After meeting with French President Emmanuel Macron in Paris, President Trump told reporters that he might consider recommitting the United States to the Paris climate accord, which he pulled the country out of in May, said Reuters.
The first internal dispute of the Macron administration showcased the contrasting views of France’s agriculture and environment ministers over a law that bans the use of neonicotinoid insecticides starting in 2018.
Butter prices are soaring in France, the home of the croissant, whose flaky crust and satisfying taste rely on the dairy product, reports the Guardian. "There is a real risk of butter running out," says the federation of French biscuit and cake makers.
A year ago, as a step against food waste, the French Parliament voted to fine supermarkets that throw away food products that are still edible or can be converted to feed for animals. The supermarkets were expected to make arrangements to donate the items to charities, says Food Navigator, but "many feel that regulation will remain ineffective until government support is provided across the food chain."
Strains of the influenza virus that decimated Midwestern turkey and egg production in 2014 and 2015 are now wreaking havoc in poultry production in several parts of the world, including China where the virus has jumped species and infected and killed humans.
At climate talks in Marrakesh, Morocco, leaders from France and the United Nations urged President-elect Donald Trump to rethink his promise to back out of the Paris Agreement, reports Reuters. Trump has said he wants to cancel the U.S. commitment to the treaty, which aims to keep global temperatures from rising more than 2 degrees Celsius above pre-industrial levels.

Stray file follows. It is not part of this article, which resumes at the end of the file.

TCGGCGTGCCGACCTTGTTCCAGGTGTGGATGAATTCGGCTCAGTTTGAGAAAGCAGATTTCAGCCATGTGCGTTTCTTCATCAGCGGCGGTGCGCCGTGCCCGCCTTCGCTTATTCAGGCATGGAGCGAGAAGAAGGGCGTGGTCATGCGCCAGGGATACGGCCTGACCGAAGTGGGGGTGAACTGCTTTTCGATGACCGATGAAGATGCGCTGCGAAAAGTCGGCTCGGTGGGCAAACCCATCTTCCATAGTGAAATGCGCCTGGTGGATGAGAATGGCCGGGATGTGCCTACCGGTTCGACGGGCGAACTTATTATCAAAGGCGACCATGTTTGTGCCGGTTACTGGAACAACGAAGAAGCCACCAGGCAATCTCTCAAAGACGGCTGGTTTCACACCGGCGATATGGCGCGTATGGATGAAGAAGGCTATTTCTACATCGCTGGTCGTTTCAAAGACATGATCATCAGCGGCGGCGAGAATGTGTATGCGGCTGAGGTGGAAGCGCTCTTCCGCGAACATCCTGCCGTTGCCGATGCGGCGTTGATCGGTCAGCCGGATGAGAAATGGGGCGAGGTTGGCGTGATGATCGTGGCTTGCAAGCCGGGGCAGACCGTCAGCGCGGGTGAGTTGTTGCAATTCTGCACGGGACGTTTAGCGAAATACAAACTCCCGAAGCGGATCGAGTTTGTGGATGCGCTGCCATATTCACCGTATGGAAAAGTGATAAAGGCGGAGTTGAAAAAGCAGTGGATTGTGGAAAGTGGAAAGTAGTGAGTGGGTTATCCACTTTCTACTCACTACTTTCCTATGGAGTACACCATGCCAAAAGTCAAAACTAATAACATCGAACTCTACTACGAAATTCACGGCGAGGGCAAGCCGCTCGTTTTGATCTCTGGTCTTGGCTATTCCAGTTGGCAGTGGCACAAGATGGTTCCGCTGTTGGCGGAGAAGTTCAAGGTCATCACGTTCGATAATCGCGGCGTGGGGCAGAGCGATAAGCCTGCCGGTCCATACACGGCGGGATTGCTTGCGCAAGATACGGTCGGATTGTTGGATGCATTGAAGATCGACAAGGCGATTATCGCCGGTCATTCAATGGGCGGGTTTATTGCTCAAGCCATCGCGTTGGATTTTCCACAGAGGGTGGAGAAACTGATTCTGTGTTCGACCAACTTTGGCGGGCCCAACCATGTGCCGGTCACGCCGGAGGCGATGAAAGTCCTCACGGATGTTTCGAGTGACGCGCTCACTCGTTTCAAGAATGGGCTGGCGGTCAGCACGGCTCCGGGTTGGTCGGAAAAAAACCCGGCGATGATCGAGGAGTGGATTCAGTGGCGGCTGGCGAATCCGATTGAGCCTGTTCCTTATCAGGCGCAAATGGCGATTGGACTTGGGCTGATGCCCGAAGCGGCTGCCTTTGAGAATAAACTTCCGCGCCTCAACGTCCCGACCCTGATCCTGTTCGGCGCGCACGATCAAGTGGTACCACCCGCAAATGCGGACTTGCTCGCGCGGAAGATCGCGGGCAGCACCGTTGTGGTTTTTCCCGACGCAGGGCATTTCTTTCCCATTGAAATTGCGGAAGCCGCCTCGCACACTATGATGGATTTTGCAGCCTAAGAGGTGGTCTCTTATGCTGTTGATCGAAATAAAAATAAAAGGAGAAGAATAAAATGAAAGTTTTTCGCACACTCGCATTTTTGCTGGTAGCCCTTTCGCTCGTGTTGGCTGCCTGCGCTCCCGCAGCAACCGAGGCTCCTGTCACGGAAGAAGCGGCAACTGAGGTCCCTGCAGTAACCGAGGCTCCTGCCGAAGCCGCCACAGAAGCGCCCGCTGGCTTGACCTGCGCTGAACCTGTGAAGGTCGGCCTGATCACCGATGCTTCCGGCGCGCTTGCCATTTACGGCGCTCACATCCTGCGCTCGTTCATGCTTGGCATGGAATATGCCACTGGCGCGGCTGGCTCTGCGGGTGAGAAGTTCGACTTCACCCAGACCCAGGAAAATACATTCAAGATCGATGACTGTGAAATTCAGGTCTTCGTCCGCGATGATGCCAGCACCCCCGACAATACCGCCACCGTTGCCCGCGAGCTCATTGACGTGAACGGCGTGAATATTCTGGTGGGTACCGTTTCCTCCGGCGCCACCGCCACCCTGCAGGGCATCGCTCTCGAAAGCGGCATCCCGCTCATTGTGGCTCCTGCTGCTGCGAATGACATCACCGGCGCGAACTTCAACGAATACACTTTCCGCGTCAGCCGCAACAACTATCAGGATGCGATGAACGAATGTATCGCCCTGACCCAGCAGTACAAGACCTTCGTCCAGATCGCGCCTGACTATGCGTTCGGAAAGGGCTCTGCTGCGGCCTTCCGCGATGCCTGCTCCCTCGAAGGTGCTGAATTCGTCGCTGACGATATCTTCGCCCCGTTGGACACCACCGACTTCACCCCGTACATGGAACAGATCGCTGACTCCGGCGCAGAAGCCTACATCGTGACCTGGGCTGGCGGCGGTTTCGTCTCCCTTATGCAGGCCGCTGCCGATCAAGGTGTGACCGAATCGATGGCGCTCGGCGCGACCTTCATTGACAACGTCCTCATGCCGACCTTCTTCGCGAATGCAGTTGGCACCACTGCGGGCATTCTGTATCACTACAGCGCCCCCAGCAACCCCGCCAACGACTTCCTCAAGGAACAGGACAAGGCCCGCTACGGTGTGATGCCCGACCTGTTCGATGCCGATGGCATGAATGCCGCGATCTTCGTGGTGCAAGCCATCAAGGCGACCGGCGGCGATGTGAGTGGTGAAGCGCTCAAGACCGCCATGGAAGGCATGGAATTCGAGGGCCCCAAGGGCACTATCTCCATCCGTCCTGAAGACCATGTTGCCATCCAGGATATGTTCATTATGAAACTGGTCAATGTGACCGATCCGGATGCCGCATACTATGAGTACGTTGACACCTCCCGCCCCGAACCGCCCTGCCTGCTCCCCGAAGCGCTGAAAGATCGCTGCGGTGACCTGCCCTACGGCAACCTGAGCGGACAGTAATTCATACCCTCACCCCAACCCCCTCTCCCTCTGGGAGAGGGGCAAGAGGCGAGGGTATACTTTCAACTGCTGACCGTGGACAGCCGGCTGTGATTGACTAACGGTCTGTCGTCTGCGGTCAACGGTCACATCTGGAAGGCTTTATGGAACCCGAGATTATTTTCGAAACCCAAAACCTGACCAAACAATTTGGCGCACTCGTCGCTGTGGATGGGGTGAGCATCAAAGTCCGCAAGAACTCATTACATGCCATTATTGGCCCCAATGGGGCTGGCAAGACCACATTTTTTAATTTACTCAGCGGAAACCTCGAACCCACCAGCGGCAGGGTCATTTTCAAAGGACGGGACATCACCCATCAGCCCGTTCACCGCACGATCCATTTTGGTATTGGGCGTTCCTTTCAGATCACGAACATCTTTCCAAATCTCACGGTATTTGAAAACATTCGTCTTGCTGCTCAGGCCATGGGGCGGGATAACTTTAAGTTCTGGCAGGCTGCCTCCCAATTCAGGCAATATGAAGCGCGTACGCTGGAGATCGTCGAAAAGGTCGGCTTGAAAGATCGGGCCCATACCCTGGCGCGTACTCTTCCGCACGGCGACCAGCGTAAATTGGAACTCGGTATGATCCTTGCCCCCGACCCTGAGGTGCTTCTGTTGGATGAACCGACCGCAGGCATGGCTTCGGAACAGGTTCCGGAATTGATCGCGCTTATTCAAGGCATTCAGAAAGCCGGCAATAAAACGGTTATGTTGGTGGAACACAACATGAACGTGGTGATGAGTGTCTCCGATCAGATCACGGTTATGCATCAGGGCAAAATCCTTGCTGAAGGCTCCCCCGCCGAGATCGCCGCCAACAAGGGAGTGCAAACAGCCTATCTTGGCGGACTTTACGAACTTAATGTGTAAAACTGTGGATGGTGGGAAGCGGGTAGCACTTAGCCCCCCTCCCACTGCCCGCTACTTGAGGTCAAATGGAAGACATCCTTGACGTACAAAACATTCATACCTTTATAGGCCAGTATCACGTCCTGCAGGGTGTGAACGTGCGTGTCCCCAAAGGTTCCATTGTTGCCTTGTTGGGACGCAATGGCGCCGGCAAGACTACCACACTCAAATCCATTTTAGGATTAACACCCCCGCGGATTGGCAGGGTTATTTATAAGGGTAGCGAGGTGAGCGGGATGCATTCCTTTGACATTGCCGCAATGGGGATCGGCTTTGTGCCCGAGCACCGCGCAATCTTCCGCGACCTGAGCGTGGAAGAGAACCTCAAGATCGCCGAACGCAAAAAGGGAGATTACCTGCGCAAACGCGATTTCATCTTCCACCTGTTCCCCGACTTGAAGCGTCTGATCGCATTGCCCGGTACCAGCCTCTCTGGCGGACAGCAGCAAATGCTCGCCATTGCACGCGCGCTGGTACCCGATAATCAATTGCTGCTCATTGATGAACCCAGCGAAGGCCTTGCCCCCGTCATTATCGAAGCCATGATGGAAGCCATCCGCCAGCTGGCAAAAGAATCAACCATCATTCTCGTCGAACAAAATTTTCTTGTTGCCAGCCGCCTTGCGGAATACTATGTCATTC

With 700 million pounds of pesticide used every year, inventors are trying to create a new generation of pesticide-detectors, cheap enough for the public to afford, says Modern Farmer. One Belgian research team has developed a machine that can “smell” pesticides.
France is now the first country in the world to ban plastic cups, plates and utensils, says the Washington Post. The countrywide rule will go into effect in 2020. "The new law is a part of the country’s Energy Transition for Green Growth Act, the same legislation that also outlawed plastic bags in grocery stores and markets beginning in July."
Nearly half of the French population is overweight or obese, an unflattering rebuttal to the national reputation of responsible indulgence in a toothsome cuisine, says the Telegraph. Intending to slow the collective weight gain, the Treasury suggested two options -- a new tax or an increase on the current VAT (value-added tax) of 5.5 percent on junk food to a rate as high as 20 percent.